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Playa Surface Morphology: Miscellaneous Investigations

Description: Abstract: Numerous environmental processes affect the development and stability of playa (lakebed) surfaces. Of special significance are hydrologic processes that control the amount and flow of both surface and ground water, and climatic variations which in turn influence the hydrology. This report, in six parts, examines some aspects of the playa surface environment. Chapter 1 is an introduction. Chapter 2 describes microrelief changes that developed at Harper Playa, California, following flooding of the playa in 1965-66. Chapter 3 documents a subsurface hydrologic investigation at Rogers Playa, California. The investigation revealed that the piezometric surface has lowered into sand layers beneath the surface, and it may explain why giant desiccation fissures have formed in the surface clays. Chapter 4 describes an investigation of seven Australian playas and suggests that Australia did not undergo a pluvial period like that of the western United States. Chapter 5 describes three kavirs (playas) in northern Iran and indicates that former lakes did exist there, but not to the same extent as in the western United States. Chapter 6 examines the possibilities of observing playa surface changes from satellites, using the present remote sensor technology. It also states that Gemini color photography and high resolution vidicon (TV) imagery are currently useful.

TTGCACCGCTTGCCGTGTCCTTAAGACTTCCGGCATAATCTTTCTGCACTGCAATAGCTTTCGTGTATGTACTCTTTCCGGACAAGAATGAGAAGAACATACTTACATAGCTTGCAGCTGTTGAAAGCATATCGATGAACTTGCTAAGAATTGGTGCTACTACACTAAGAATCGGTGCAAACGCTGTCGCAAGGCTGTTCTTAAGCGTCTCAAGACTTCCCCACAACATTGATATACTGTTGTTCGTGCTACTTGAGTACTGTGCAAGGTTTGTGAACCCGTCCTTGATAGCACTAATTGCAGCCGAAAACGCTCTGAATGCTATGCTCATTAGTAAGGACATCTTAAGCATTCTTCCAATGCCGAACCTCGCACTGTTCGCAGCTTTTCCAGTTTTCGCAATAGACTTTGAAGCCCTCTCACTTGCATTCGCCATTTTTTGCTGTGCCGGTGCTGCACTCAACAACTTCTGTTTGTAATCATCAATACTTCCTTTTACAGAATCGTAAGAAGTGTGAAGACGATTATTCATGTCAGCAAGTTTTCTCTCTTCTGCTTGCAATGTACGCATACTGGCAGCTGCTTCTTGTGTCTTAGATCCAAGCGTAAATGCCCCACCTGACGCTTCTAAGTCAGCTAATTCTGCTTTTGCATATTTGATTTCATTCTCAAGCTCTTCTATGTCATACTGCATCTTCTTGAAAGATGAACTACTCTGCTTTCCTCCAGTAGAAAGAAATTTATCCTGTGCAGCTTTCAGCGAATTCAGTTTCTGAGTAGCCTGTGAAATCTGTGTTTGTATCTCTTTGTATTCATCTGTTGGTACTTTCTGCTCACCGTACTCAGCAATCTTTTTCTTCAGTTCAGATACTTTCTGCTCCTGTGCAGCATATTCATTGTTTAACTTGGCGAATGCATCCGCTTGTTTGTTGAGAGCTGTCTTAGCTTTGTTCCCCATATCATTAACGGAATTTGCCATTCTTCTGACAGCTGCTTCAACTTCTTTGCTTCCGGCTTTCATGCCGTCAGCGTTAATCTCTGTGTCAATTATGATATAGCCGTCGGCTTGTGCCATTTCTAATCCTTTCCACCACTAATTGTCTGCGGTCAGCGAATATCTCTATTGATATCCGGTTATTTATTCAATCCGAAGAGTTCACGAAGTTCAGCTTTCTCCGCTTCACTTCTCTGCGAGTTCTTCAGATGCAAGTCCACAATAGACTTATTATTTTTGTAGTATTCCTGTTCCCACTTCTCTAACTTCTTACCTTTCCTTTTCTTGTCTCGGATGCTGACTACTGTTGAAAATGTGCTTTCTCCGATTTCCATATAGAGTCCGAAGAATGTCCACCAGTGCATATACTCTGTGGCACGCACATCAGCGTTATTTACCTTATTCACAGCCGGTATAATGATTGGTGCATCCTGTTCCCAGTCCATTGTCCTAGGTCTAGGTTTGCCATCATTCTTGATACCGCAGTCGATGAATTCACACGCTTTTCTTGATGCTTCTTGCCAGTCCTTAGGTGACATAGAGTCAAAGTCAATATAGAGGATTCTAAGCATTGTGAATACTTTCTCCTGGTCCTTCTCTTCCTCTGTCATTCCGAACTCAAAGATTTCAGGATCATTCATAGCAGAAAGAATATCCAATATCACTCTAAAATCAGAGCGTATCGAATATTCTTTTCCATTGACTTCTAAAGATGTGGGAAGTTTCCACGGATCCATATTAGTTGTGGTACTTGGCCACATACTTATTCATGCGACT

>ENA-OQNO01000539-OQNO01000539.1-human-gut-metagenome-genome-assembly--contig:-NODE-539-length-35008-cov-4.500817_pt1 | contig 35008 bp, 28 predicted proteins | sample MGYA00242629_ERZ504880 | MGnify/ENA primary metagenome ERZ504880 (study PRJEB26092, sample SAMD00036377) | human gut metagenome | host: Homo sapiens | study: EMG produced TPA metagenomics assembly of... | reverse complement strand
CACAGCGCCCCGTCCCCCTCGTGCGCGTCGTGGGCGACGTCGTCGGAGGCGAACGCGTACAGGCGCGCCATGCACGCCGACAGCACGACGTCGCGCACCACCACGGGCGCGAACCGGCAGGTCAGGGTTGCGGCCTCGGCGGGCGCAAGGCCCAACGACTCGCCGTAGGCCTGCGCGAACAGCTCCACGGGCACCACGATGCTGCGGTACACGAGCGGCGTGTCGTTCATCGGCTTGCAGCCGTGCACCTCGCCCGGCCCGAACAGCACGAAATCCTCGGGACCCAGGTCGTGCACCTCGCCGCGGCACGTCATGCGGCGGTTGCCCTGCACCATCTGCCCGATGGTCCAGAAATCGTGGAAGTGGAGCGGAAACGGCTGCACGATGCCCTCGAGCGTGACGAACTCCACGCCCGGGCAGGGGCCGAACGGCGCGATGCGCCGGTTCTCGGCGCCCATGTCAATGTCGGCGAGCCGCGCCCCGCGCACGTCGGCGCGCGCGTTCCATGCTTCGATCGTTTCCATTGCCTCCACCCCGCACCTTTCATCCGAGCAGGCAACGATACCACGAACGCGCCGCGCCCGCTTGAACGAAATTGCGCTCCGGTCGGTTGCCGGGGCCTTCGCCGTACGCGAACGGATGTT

Date: March 1968
Creator: Neal, James T.

The Cumulus and Meteorological Events of the Florida Peninsula During a Particular Summertime Period: Cloud Refractive Index Studies IIIA

Description: The cumulus cloud events of the Florida peninsula that were observed during a 19-day period of photoreconnaissance in August and September 1957 are described and illustrated. The associated meteorological and rainfall events are also described and the intercorrelations among the various observations are pointed out. The study findings revealed that the principal factors governing the cloud and rainfall situations of the different days were (1) the low-level advection of water vapor into the peninsula from the oceanic surroundings, (2) the wind transport, into the heated peninsula from the oceans during the daytime, of pre -existing cumulus populations containing appreciable liquid water, (3) the low-level convergence, and associated updraft motion, engendered by the synoptic situation and the peninsula sea breezes, and (4) the precipitable water content of the lower Florida air mass. (Author)
Date: October 1965
Creator: Plank, Vernon G.